The Bishop of Peachtree City

Father David Epps's picture

The Reverend John Weber will preach his last sermon as the senior pastor of Christ Our Shepherd Lutheran Church this coming Sunday morning. After 34 years of serving as the only senior pastor the church has known, John is retiring.

When John Weber came to Peachtree City, there was no Lutheran congregation; in fact, there very few congregations of any denomination in the city.

Pastor Weber planted a church the old-fashioned way — by knocking on doors, visiting homes, and inviting people to come to church. Today, Christ Our Shepherd consists of some 1,700 people and is one of the largest churches in Fayette County.

In the Bible, the word “bishop” can also be translated “overseer.” Certainly, Pastor Weber has overseen the tremendous growth in his people and at the church he founded.

But John has also overseen and helped to influence much outside the walls of his congregation. One of these areas has been in the development of relationships with pastors of diverse backgrounds and theological persuasions.

In the past, the pastors of Peachtree City and in much of the surrounding area have enjoyed a peaceful and fruitful relationship. Much of this is due to John’s influence.

When I first arrived on the scene, John called and invited me to attend a breakfast with other clergy. I would discover that he was almost always the one who reached out to the “new guys” and welcomed them aboard.

The highly successful Good Friday services, which involve at least eight of the area’s churches each year, is a product of the relationships forged at the breakfast tables throughout the years. Pastor Bob Tyler and Dr. George Dillard have been the driving forces putting the services together throughout the gathering’s history, but, in the beginning, there was John calling, encouraging, and even mentoring.

Although he may not be aware of it, I am a product of John’s quiet mentoring. When I first came to the area, I was 32 years old. I quickly learned to respect John, trust him, and, on occasion, rely on him for feedback, advice, and counsel.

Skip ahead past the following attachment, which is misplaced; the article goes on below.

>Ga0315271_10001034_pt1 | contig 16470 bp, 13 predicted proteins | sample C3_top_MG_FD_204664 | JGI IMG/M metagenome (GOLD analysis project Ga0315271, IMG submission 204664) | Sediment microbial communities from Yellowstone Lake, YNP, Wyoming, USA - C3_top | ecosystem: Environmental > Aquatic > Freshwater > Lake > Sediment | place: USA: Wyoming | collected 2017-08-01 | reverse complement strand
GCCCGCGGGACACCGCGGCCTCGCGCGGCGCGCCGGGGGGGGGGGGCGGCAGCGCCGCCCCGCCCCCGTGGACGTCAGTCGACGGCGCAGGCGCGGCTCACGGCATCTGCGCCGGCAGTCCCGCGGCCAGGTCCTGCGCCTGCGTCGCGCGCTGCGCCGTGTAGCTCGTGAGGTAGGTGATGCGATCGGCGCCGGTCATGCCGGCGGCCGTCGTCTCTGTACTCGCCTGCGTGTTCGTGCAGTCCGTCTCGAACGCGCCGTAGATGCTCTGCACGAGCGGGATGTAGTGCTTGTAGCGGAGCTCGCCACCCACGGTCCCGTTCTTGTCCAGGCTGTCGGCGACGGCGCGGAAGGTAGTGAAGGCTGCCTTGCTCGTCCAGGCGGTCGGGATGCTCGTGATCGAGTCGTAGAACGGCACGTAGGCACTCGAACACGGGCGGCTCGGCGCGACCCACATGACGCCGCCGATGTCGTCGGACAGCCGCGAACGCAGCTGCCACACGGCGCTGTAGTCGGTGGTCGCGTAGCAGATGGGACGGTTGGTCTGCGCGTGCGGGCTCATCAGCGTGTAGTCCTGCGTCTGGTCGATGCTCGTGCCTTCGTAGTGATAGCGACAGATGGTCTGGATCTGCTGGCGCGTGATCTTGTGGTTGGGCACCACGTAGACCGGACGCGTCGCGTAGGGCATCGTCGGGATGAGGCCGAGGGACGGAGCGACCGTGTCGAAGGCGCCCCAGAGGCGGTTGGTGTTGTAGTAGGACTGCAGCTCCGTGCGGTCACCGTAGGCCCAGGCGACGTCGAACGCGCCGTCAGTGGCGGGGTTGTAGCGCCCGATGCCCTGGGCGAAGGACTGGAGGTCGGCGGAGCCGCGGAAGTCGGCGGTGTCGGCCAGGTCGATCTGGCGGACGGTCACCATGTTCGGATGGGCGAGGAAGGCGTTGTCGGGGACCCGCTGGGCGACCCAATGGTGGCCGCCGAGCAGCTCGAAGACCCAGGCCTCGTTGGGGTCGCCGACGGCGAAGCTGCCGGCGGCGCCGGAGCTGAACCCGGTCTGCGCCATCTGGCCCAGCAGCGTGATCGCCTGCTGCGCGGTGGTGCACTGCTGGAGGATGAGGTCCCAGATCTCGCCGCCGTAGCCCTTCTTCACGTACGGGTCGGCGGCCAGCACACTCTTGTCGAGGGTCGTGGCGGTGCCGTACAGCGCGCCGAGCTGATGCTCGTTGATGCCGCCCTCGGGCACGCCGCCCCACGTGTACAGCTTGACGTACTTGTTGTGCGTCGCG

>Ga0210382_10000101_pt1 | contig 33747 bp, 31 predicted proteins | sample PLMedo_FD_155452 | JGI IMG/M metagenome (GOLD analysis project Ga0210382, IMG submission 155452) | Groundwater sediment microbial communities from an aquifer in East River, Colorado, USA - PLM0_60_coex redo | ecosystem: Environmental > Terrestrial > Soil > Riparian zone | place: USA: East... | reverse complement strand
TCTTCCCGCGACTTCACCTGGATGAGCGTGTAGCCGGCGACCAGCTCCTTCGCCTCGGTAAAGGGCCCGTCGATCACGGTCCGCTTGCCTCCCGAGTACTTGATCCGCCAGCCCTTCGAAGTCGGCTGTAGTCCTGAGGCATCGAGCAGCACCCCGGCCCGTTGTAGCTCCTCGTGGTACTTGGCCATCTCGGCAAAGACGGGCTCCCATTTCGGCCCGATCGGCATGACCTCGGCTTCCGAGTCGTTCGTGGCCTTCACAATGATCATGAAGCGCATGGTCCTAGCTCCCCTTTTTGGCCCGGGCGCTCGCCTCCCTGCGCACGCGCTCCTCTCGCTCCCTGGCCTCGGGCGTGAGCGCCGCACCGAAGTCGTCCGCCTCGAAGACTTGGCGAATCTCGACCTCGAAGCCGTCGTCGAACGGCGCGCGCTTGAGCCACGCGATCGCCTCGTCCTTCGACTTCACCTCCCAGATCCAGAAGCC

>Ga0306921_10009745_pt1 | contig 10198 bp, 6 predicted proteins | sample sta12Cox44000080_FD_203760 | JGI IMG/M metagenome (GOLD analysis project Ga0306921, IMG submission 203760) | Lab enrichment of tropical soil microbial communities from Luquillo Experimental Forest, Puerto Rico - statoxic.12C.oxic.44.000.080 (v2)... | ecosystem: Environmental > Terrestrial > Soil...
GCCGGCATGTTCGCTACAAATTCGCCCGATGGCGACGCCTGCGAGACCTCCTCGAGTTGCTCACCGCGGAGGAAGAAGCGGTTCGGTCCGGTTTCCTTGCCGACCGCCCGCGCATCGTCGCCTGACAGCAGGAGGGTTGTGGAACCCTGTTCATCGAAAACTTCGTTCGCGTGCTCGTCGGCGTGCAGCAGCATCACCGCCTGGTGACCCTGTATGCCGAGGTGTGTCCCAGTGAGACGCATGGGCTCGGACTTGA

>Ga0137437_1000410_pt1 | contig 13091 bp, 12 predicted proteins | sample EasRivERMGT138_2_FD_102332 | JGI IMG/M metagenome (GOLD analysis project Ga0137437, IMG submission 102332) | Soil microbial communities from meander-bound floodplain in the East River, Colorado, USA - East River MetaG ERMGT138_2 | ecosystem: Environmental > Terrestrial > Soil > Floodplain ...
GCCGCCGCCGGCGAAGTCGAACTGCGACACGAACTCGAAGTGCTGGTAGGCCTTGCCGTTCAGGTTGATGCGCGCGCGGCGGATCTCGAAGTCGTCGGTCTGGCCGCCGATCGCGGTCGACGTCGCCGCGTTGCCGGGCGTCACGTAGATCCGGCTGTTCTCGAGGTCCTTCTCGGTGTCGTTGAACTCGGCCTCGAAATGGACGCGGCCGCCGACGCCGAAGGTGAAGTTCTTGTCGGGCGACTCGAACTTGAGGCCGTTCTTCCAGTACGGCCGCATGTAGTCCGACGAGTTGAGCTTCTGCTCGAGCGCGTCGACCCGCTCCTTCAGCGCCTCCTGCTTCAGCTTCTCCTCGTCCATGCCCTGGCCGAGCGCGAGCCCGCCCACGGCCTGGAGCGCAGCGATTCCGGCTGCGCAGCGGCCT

When I had to select a mentor for my admission as a candidate for the College of Fellows of the Academy of Parish Clergy, I chose John. His insight changed the way I viewed my own strengths and weakness in my pastoral ministry.

When, over two decades ago, our church burned, John was there on Saturday at 2 a.m., helping me through the night at the smoldering scene and, for nine months, we met in the sanctuary of Christ Our Shepherd on Sunday evenings. During those days, we also had both funerals and weddings at COS.

Later, when I became the founding pastor of a mission congregation, John Weber was there encouraging, assisting, and providing emotional and spiritual support. John again opened the door to Christ Our Shepherd and, again, we had several weddings and even ordinations in the COS facility until we had our own building.

Last November, when I was consecrated a bishop in my denomination, the service occurred at Christ Our Shepherd. Not once in all those years would John allow us to pay rent or a user’s fee.

My guess is that I am not the only local pastor who has benefited and has been influenced by John’s warm heart, his wise counsel, his servant’s spirit, and his moral example. Bruce Hebel, lead pastor of Tyrone’s Re Gen Fellowship, recently described John as a man of “impeccable integrity.” For all of his 34 years in the area, John has been what a pastor should be.

For the last several years, John Weber has truly been the unofficial Bishop of Peachtree City. I owe him more than I can express and I am grateful that he is choosing to retire here and is not moving away.

Christ Our Shepherd may be losing their senior pastor, but there are those of us who will continue to rely on the wisdom and friendship of the Bishop of Peachtree City.

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